I can imag­ine a bet­ter world, can you?

Lodi News-Sentinel - - Opinion - GINA BARRECA Gina Barreca is an English pro­fes­sor at the Univer­sity of Con­necti­cut and the au­thor of “If You Lean In, Will Men Just Look Down Your Blouse?” and eight other books. She can be reached at www.gin­abar­reca.com.

In Gi­naLand, ev­ery­body would be able to change a di­a­per, change a tire, change the dress­ing on a wound and change their minds when pre­sented with a more con­vinc­ing ar­gu­ment. In Gi­naLand, peo­ple would not fear hear­ing from those who hold points of view at vari­ance from their own but in­stead wel­come vig­or­ous and in­formed de­bates. Town Halls would re­place sports events as the most highly prized com­pe­ti­tions be­tween well-matched ri­vals.

In Gi­naLand, all elected of­fi­cials would have a real ed­u­ca­tion, mean­ing they would un­der­stand world his­tory, not only their own, and show mas­tery over sev­eral lan­guages, in­clud­ing their own.

They would un­der­stand, too, that there is more than one ver­sion of his­tory: they would have taken cour­ses in clas­si­cal rhetoric, in geopol­i­tics, in eco­nomics, in phi­los­o­phy (Eastern and Western) in com­par­a­tive lit­er­a­tures, in the sci­en­tific method (and its ap­pli­ca­tion across the dis­ci­plines) and _ nat­u­rally — they would’ve con­tex­tu­al­ized all of this within a deep un­der­stand­ing of the arts.

As ed­u­cated cit­i­zens, they’d be able to do all of this as well as be able to pass the tests given to new cit­i­zens en­ter­ing our na­tion. Of course, we should all be able to do this al­ready, but have you tried? Those tests aren’t easy, es­pe­cially given that we are now liv­ing in a world where ma­jor news out­lets are forced to re­mind peo­ple, as I just heard one an­nouncer say with­out any irony or sar­casm on the ra­dio, that “Canada is just north of the U.S. bor­der.”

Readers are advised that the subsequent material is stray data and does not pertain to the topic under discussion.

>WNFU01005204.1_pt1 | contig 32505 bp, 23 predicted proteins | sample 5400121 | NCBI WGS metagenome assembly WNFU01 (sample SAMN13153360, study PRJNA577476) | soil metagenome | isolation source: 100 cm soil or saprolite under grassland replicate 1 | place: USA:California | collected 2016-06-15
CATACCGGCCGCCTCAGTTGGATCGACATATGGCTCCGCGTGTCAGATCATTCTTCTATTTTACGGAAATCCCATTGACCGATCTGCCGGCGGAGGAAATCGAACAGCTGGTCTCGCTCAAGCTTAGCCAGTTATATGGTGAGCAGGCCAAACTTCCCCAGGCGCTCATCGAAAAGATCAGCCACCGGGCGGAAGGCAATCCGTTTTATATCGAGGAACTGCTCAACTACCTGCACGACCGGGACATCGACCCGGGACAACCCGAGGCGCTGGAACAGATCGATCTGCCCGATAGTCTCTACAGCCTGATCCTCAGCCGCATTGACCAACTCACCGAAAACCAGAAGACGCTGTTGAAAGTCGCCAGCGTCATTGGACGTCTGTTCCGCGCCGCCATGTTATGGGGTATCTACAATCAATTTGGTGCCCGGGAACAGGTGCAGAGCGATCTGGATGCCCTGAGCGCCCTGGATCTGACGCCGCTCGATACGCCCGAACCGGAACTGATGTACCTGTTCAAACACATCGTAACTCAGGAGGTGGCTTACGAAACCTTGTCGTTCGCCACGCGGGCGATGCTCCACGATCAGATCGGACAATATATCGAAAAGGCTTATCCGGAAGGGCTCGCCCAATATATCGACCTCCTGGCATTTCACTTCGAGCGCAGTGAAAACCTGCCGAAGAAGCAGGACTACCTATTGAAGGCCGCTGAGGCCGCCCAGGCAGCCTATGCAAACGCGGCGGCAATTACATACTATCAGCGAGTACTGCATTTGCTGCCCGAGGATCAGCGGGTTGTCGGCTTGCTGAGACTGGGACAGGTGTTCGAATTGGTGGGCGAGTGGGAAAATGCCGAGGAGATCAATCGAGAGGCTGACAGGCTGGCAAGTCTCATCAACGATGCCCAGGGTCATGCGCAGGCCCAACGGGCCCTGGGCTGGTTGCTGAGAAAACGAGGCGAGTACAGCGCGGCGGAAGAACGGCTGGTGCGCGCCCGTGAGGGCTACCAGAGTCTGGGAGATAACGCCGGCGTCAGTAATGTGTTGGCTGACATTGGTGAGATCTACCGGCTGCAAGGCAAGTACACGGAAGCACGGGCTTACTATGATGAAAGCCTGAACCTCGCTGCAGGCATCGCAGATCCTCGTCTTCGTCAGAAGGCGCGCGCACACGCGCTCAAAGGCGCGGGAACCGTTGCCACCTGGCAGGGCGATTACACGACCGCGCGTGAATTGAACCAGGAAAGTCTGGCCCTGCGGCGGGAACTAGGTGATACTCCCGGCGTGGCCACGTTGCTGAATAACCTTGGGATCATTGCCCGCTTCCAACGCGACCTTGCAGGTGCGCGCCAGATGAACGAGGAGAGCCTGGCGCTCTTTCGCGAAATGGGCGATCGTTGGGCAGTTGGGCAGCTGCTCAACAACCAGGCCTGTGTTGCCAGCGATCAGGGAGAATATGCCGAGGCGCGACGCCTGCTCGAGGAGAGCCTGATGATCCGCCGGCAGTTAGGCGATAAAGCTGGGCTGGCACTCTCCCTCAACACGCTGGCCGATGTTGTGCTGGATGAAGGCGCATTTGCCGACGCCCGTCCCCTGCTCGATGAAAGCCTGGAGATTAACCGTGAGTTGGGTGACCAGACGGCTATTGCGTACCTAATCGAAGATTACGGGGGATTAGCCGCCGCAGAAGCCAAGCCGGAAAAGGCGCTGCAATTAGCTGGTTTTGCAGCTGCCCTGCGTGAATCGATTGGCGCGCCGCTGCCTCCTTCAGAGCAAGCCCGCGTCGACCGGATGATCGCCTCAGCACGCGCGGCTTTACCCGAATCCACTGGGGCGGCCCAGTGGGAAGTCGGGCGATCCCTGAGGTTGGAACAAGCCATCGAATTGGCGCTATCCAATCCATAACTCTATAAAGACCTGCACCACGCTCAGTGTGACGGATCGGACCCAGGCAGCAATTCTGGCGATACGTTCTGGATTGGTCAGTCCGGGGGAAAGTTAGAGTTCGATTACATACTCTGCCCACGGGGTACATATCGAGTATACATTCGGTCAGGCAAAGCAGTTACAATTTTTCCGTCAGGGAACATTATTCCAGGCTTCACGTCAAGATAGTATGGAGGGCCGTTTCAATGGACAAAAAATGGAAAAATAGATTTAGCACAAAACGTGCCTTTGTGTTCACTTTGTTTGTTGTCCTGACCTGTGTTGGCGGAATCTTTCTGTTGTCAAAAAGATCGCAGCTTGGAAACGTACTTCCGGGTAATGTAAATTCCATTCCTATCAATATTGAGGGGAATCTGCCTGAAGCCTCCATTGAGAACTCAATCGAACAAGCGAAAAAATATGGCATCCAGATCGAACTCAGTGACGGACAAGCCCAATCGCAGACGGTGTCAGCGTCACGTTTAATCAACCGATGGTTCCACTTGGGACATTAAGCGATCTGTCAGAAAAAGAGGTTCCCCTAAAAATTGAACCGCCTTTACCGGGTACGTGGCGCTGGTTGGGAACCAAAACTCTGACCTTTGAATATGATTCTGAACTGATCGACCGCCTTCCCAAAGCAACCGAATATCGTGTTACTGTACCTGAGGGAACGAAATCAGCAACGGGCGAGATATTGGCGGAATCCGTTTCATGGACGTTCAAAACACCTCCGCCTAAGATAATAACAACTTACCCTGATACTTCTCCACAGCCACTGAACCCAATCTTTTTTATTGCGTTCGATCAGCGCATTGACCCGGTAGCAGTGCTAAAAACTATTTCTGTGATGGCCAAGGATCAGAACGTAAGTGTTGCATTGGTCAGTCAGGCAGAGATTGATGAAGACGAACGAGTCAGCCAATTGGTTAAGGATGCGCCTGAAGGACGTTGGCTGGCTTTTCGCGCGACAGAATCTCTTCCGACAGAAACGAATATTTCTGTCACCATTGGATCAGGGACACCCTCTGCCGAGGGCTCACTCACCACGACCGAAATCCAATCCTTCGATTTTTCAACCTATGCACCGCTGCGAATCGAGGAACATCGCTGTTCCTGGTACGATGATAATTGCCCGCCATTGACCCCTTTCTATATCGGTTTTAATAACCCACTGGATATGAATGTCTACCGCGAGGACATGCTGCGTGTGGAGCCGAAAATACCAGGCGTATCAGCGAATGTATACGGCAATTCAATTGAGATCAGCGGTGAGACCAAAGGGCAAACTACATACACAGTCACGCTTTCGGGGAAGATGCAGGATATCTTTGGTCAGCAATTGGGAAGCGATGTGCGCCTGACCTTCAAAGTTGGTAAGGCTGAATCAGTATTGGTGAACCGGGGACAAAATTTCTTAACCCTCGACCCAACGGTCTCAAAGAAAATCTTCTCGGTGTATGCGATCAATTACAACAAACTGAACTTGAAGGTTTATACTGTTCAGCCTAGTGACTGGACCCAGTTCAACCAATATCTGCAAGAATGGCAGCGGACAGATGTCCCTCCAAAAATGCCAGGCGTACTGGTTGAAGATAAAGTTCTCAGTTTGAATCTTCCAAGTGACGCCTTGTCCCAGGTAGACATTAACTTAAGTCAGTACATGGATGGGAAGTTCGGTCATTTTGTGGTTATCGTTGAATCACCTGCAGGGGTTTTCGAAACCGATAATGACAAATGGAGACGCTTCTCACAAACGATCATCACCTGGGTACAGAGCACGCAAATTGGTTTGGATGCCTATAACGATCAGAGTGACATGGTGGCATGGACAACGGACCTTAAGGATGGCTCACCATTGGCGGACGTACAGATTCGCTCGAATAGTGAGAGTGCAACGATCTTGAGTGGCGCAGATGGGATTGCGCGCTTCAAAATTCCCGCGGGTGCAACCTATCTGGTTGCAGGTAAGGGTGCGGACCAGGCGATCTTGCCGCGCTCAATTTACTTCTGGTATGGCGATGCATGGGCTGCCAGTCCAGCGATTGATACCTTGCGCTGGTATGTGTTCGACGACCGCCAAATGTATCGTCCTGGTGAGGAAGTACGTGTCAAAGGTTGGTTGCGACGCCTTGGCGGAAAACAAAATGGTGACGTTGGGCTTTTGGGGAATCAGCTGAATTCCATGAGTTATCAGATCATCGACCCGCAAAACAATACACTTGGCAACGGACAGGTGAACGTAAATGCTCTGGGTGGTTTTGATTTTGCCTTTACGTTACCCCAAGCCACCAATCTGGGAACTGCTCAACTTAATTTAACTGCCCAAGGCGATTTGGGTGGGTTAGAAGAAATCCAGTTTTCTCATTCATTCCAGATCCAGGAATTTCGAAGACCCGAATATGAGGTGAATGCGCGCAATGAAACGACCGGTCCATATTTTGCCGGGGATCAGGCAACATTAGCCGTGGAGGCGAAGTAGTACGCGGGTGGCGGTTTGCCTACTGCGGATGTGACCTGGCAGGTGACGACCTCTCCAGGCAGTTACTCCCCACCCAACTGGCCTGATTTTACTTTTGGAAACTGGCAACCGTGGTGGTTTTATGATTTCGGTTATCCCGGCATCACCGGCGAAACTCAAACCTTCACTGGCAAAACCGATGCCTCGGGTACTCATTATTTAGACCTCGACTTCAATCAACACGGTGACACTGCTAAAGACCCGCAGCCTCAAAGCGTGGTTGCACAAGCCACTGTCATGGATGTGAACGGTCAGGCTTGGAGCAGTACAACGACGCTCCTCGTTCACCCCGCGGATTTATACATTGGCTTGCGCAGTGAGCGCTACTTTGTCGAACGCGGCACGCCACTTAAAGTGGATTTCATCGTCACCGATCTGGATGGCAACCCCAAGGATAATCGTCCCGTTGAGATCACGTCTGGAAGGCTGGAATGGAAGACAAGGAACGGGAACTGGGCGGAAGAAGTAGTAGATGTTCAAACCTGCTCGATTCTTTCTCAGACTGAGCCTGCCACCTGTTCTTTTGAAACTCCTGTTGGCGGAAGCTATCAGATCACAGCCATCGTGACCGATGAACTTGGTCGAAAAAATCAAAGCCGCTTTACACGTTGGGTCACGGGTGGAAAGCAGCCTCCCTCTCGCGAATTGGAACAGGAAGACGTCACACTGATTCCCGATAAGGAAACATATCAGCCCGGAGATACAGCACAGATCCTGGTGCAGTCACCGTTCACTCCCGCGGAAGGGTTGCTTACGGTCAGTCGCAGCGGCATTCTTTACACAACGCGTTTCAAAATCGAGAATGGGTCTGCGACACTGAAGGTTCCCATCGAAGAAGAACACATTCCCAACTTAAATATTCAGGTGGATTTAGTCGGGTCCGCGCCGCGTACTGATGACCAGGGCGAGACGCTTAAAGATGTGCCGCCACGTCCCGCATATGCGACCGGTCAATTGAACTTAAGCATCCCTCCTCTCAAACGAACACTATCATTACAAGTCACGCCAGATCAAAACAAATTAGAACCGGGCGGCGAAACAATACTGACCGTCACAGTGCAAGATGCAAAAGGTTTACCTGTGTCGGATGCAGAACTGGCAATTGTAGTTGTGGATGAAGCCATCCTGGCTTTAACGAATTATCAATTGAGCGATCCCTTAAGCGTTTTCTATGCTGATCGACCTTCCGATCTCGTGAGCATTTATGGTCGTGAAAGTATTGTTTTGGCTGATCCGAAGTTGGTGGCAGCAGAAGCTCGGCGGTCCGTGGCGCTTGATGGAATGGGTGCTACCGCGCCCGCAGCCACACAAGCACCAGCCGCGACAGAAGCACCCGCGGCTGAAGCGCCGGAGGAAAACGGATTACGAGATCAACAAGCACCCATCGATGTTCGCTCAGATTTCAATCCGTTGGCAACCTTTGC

I wish I were mak­ing that up. In Gi­naLand, satire would be ob­vi­ous and no­body would have to in­clude a sub­ject line say­ing “FYI: Not From ‘The Onion’” be­fore email­ing a hi­lar­i­ous, but real, ar­ti­cle.

Politi­cians would emerge from an in­formed elec­torate, show­ing mas­tery over or­di­nary, ev­ery­day tasks of life: They would have solid rep­u­ta­tions as good cit­i­zens, gen­er­ous com­mu­nity mem­bers, hon­est tax­pay­ers, re­li­able neigh­bors, loyal part­ners, trust­wor­thy bosses and in­tel­li­gent racon­teurs. They would be aware of fa­mil­iar phrases such as “sec­ond lady,” “prim­ing the pump,” and be able to dis­tin­guish be­tween homonyms such as “pres­i­dent” and “prece­dent.”

Nei­ther sex nor money would be a mys­tery in Gi­naLand. Mak­ing wise choices con­cern­ing both would be part of both pri­vate and pub­lic con­ver­sa­tion, ad­dressed with nei­ther shame nor taboo.

Of course kids need to know about sex. As a standup comic Elayne Boosler once told us, some folks are afraid of talk­ing about where ba­bies come from be­cause “birth is a mir­a­cle.” “Hey, pop­corn is a mys­tery, if you don’t know how it’s done,” Boosler points out. As for those who be­lieve that “if you teach sex ed­u­ca­tion in school, kids will go ahead and do it,” she in­sists it doesn’t work that way: “I had four years of al­ge­bra,” says Boosler, “And I never do math.”

In Gi­naLand, learn­ing how to un­der­stand, man­age and pro­tect your money would be as im­por­tant as un­der­stand­ing, man­ag­ing and pro­tect­ing your sex­ual im­pulses. Taught at an early age and dis­cussed at ev­ery stage of de­vel­op­ment, you’d learn that noth­ing is writ­ten in stone and that ev­ery­thing is in flux.

The only shame sur­round­ing money in Gi­naLand would be liv­ing by the 10 x 10 x 2 rule, which is pay­ing $10 mil­lion for a 10,000square-foot prop­erty that you use two weeks out of the year. This would not be re­garded as a re­ward for do­ing well but lit­er­ally an em­bar­rass­ment of riches.

Vo­ca­tional ed­u­ca­tion and train­ing in Gi­naLand are highly val­ued and ev­ery­body is ea­ger to take pride in his or her skill. A good me­chanic, a good en­gi­neer and a good or­tho­pe­dist will re­spect each other equally and meet for a “women’s night out” on a reg­u­lar ba­sis with­out any­one com­ment­ing.

Schools, from kinder­garten through univer­sity, in Gi­naLand are fully funded and free, as are the many li­braries, mu­se­ums, the­aters, parks and pre­served lands, be­cause shut­ting the doors on knowl­edge, beauty, cre­ativ­ity, sci­ence, na­ture and his­tory are not the way to go.

Joyce Sch­lemm, my friend from Lac Brule, Que­bec, age 97, de­clares that in JoyceLand, “If ev­ery­body could just have a good break­fast, ev­ery­thing would be OK.”

Gi­naLand is my land. What hap­pens in yours? And how can we make the best of th­ese ideas hap­pen in the world we share?

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